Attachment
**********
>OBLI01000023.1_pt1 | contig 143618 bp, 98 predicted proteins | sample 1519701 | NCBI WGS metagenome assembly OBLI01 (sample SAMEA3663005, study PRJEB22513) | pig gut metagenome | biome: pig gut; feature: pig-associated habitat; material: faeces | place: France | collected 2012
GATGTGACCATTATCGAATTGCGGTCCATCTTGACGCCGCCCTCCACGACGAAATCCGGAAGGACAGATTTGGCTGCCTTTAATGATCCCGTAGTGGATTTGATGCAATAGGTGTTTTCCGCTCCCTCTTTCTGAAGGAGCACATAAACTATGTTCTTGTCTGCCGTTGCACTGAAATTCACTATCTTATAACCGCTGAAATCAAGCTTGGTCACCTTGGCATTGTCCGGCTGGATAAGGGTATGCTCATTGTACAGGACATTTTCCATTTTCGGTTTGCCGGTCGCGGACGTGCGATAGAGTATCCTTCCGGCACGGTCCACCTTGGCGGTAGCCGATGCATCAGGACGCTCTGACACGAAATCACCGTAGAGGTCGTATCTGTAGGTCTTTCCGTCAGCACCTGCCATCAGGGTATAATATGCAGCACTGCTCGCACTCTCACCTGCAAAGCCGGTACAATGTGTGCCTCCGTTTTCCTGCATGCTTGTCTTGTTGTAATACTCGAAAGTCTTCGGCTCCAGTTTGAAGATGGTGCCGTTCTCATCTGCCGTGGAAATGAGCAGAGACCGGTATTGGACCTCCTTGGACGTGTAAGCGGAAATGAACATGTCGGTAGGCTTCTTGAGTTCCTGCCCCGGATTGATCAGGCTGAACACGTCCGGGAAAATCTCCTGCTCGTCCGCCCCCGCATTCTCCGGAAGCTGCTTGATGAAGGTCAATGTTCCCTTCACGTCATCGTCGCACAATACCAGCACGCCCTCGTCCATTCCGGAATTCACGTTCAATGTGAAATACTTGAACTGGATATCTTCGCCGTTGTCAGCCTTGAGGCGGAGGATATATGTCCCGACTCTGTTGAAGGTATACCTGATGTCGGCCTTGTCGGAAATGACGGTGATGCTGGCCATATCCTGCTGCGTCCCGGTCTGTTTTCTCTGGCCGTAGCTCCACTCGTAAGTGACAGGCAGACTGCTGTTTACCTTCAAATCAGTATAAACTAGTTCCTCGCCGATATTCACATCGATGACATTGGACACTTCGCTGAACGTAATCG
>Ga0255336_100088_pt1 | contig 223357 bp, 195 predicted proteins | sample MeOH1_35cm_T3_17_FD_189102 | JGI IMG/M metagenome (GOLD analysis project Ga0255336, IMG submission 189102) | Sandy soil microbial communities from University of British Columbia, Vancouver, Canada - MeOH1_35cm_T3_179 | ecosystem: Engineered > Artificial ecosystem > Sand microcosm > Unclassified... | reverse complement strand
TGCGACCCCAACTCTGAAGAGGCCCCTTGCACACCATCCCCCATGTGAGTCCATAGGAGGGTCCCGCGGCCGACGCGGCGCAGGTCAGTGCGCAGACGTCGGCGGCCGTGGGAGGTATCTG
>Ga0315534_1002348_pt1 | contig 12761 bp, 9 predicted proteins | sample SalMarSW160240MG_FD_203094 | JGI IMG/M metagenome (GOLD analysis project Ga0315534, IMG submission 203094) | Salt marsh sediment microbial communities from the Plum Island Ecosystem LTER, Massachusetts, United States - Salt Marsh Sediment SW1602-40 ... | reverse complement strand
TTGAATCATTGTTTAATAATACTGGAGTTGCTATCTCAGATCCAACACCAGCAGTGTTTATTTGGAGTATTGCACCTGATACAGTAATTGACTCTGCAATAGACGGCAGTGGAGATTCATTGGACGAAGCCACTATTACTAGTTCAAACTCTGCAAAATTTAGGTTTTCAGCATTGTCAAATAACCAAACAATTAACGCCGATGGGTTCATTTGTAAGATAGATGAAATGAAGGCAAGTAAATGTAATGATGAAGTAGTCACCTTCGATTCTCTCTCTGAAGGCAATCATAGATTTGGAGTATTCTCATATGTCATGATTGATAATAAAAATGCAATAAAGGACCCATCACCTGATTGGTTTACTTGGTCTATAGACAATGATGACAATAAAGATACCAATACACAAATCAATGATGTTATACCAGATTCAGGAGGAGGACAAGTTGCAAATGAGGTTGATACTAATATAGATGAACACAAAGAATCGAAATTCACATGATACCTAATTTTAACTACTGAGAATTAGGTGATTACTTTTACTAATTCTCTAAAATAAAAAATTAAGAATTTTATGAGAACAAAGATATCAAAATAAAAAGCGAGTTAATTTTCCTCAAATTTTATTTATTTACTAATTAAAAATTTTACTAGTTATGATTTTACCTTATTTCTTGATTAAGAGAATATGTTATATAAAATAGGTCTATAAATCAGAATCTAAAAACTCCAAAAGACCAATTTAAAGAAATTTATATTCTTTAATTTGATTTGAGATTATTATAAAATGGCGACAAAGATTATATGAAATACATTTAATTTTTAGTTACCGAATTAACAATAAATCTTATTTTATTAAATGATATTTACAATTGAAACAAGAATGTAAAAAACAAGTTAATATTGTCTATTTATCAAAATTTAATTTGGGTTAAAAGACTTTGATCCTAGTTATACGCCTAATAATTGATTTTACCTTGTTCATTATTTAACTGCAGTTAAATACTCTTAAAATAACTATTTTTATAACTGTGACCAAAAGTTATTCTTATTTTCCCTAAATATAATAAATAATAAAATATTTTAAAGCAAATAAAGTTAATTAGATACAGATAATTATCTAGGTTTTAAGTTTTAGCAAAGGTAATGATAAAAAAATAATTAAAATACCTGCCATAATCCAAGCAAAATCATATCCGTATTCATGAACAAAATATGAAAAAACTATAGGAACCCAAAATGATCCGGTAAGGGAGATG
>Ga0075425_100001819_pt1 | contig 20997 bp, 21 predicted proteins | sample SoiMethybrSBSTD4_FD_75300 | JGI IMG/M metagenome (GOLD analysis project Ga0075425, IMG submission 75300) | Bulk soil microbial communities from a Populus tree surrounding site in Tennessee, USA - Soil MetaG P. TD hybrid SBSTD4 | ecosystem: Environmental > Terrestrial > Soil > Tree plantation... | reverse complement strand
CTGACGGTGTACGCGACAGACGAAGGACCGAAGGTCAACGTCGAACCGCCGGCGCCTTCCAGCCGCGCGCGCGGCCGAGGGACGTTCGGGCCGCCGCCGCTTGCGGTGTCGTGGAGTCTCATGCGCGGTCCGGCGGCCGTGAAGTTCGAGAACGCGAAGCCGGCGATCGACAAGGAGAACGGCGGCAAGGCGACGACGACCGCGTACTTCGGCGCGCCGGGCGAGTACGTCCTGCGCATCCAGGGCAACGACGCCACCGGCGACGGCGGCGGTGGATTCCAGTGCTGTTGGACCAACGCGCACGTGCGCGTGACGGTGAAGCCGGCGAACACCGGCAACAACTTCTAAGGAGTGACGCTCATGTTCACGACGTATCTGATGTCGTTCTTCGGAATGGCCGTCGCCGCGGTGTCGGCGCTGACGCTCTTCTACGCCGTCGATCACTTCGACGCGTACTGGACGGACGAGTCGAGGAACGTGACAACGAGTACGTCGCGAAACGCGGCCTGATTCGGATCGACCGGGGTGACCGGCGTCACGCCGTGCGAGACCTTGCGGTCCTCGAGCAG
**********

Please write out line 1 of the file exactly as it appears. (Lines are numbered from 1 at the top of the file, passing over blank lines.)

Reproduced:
>OBLI01000023.1_pt1 | contig 143618 bp, 98 predicted proteins | sample 1519701 | NCBI WGS metagenome assembly OBLI01 (sample SAMEA3663005, study PRJEB22513) | pig gut metagenome | biome: pig gut; feature: pig-associated habitat; material: faeces | place: France | collected 2012